Penn administrators are looking to find a balance between promoting healthy behavior and not alienating students that smoke | Courtesy of Pixabay

Even though a full one-third of college students nationwide use tobacco products, according to a study from the Harvard School of Public Health, Penn administrators have effectively tried to stamp out smoking for good. But not all students are on board. 

The conversation among administrators to make Penn a tobacco-free campus started as early as 2013. A task force led by pulmonologist Frank Leone, director of Penn’s Comprehensive Smoking Treatment Program, has been working with faculty and students alike to promote a “tobacco-less culture” on campus.

The initiative wasn't only supported by administrators. 2014 College and Fels Institute of Government graduate Dan Bernick, a former Undergraduate Assembly president, played an essential role as a student advocate on Leone’s task force. And Ashlee Halbritter, director of Campus Health Initiatives, cited student involvement as a critical component of the project’s progress.

As of this spring, the initiative has spearheaded several changes — human resources updated its tobacco policy to include outdoor spaces as tobacco-free spaces, a change that was made official by the Board of Trustees this past fall.

Student Health Service also recently opened its smoking cessation counseling, which is free and unlimited for students who want to cut back on or stop their smoking practices. A small but important change included adding additional signage around edges of campus where visitors might see that campus is tobacco-free. SHS will use results from the National College Health Assessment Survey — a survey sent out to a random array of students every two years and is being completed now — to see how much the attitude toward smoking has changed.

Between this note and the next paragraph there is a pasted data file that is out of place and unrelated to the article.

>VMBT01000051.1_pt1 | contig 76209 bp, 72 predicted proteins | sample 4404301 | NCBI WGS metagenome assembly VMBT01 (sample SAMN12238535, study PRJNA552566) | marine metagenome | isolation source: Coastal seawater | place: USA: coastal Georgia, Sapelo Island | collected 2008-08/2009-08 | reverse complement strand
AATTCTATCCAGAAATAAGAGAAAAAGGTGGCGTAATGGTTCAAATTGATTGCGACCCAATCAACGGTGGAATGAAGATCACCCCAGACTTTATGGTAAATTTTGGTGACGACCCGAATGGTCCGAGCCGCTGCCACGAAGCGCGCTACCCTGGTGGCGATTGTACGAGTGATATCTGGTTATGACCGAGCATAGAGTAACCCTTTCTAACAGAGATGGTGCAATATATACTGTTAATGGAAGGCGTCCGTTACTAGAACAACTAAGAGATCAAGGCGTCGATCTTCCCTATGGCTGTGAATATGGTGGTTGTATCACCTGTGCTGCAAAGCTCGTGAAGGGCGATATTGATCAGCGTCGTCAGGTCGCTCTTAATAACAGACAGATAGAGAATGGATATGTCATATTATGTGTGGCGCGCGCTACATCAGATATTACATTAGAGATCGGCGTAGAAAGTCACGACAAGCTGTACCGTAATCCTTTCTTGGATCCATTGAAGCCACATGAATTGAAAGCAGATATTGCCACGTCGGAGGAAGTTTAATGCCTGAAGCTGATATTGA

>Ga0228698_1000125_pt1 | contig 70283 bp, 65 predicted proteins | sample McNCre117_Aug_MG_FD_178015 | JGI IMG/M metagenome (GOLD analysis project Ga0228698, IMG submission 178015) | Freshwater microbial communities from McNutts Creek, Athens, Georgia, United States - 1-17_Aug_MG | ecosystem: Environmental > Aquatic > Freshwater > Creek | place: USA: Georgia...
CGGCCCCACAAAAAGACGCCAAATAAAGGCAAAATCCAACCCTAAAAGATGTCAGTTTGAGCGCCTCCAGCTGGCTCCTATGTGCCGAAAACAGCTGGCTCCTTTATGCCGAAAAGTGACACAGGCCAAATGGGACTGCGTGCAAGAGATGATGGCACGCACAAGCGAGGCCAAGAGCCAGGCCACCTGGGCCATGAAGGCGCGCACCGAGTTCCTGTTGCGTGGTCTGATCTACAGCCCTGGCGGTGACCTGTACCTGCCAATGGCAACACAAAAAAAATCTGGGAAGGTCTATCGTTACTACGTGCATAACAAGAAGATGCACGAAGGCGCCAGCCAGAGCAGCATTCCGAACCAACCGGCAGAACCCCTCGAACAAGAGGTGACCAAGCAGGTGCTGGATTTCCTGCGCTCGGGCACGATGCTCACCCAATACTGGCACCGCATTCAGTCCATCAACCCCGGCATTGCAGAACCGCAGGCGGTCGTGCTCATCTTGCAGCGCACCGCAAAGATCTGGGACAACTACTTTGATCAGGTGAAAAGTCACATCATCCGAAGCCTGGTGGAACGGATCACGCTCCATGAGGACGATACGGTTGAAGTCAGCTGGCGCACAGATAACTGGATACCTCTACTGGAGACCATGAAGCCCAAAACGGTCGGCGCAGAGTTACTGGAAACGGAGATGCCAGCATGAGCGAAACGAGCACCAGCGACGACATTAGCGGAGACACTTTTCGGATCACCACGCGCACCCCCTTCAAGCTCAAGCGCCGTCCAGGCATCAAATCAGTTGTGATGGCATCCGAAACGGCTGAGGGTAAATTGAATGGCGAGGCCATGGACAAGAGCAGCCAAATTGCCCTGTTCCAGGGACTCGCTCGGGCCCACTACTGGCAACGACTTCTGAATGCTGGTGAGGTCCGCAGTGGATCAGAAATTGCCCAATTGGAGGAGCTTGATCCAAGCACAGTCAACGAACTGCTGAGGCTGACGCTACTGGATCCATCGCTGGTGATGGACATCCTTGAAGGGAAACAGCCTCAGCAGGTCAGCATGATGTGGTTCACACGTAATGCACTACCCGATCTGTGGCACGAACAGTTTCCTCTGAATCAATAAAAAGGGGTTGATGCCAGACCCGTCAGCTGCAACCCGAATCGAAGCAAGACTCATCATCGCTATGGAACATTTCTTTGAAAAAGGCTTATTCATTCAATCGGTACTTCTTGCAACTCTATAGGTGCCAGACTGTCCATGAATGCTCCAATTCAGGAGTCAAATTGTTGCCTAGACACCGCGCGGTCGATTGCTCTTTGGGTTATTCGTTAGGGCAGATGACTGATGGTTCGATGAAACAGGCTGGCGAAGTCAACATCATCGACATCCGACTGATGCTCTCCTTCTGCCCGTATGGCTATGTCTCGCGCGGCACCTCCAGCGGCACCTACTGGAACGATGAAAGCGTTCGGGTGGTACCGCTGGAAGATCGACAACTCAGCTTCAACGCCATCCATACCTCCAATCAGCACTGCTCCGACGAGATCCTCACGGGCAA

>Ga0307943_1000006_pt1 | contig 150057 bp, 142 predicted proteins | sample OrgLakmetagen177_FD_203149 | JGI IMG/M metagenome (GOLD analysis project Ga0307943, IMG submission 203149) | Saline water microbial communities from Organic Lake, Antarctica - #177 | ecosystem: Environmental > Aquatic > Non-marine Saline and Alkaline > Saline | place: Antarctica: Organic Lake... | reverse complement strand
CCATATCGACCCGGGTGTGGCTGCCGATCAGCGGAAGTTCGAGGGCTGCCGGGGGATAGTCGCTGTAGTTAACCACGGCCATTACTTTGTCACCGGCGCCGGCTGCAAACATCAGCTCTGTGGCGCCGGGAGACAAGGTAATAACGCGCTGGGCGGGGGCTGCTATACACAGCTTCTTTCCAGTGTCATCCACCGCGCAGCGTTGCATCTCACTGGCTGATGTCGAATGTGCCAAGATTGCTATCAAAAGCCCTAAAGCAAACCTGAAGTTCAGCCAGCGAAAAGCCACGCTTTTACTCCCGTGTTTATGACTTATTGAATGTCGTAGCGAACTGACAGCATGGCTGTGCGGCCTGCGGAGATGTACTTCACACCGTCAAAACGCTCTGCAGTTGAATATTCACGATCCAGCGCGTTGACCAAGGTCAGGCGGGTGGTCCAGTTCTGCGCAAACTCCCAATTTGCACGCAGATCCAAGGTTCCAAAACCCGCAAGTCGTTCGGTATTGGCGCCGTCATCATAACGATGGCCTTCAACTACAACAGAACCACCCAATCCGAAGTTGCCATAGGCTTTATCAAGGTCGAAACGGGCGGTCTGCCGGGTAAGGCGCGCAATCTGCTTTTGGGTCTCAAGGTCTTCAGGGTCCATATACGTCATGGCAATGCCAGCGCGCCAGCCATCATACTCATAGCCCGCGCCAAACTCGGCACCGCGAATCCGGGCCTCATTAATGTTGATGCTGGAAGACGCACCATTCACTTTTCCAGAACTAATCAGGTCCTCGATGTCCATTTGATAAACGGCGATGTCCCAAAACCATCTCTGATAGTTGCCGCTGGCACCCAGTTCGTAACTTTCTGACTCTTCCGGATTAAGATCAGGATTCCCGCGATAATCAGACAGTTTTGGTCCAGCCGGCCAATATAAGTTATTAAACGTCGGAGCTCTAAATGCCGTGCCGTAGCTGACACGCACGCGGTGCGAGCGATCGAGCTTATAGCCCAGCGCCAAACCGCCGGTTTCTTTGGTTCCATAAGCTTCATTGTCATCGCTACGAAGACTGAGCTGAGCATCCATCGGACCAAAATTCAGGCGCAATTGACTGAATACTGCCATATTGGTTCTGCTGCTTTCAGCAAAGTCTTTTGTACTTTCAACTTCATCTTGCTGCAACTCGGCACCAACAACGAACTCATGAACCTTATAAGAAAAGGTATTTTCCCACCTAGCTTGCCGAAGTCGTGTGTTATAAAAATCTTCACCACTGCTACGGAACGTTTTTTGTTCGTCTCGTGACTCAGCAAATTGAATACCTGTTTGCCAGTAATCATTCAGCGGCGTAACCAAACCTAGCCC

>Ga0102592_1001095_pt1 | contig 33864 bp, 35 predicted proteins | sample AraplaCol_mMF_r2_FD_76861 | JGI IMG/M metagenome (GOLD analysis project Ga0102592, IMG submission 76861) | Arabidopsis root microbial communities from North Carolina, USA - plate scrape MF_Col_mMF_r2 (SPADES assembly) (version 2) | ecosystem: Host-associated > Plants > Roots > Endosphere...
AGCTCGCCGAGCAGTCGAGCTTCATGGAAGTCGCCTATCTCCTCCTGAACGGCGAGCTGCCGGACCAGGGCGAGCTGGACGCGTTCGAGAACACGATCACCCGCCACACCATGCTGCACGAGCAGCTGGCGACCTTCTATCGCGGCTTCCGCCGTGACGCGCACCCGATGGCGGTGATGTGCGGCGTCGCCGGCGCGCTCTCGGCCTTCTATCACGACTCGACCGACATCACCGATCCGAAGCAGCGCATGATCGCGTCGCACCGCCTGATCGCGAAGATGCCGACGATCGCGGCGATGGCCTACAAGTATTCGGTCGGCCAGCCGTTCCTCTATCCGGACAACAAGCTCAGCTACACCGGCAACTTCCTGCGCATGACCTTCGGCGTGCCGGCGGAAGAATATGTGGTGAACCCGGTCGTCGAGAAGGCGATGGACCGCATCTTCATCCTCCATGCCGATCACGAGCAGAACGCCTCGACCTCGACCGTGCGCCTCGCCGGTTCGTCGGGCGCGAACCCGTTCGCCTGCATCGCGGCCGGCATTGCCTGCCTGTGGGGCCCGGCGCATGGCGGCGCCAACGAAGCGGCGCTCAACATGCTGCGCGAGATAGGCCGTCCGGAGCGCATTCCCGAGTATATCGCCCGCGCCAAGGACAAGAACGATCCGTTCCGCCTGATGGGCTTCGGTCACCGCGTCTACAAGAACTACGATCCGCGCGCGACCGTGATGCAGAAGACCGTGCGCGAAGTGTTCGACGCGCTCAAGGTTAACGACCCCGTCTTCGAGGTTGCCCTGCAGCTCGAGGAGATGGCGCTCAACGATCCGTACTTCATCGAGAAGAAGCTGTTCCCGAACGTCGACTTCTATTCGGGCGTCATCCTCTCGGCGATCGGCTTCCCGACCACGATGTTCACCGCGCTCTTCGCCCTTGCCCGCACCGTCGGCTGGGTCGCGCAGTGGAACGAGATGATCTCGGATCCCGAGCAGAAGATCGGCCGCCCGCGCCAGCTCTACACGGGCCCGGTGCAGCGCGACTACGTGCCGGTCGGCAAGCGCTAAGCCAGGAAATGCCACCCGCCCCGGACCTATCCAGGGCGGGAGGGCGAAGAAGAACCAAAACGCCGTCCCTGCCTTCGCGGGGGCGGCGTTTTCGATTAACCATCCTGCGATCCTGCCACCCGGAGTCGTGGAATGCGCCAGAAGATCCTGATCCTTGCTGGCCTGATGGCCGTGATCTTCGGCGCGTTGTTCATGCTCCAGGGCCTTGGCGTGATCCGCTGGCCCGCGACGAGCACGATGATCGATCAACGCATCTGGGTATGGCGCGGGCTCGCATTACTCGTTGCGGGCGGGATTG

For now, administrators are most concerned about making sure that their promotion of tobacco-less culture does not alienate them from students. Leone said he wants students to feel respected while Penn shifts towards smoking cessation.

“It remains to be seen whether we will be successful walking this fine line," he said. “But the overall strategy tries to find a balance between creating motivators to avoid the smoking behavior without creating reasons to scorn or somehow shame the people who display this behavior.”

Students have had varied reactions to Penn’s philosophical shift on tobacco use.

A Wharton and College freshman, who preferred to remain anonymous because she did not want her family and friends to think that she supports smoking, said she believes Penn’s stance will isolate students from the realities of the greater world — where people are not prevented from smoking in all open spaces.

“While I understand that students may not enjoy the smell of smoke, Penn is supposed to prepare us for the real world, not shelter us from it”, she said. “By enforcing this policy, Penn is further enforcing the ‘Penn bubble.’ Also, I rarely see or smell enough students smoking on campus that I would be worried about secondhand smoking."

A junior in the College who lost his father to lung cancer thinks that Penn’s stance can prevent students from developing a life-shortening addiction. He preferred to remain anonymous because he is not comfortable discussing his father's death publicly. 

“My dad started smoking in college as a thing to do at parties and then between classes," he said. “If the tobacco-free culture keeps even one student from starting up on the habit, I think it will have been well worth it."

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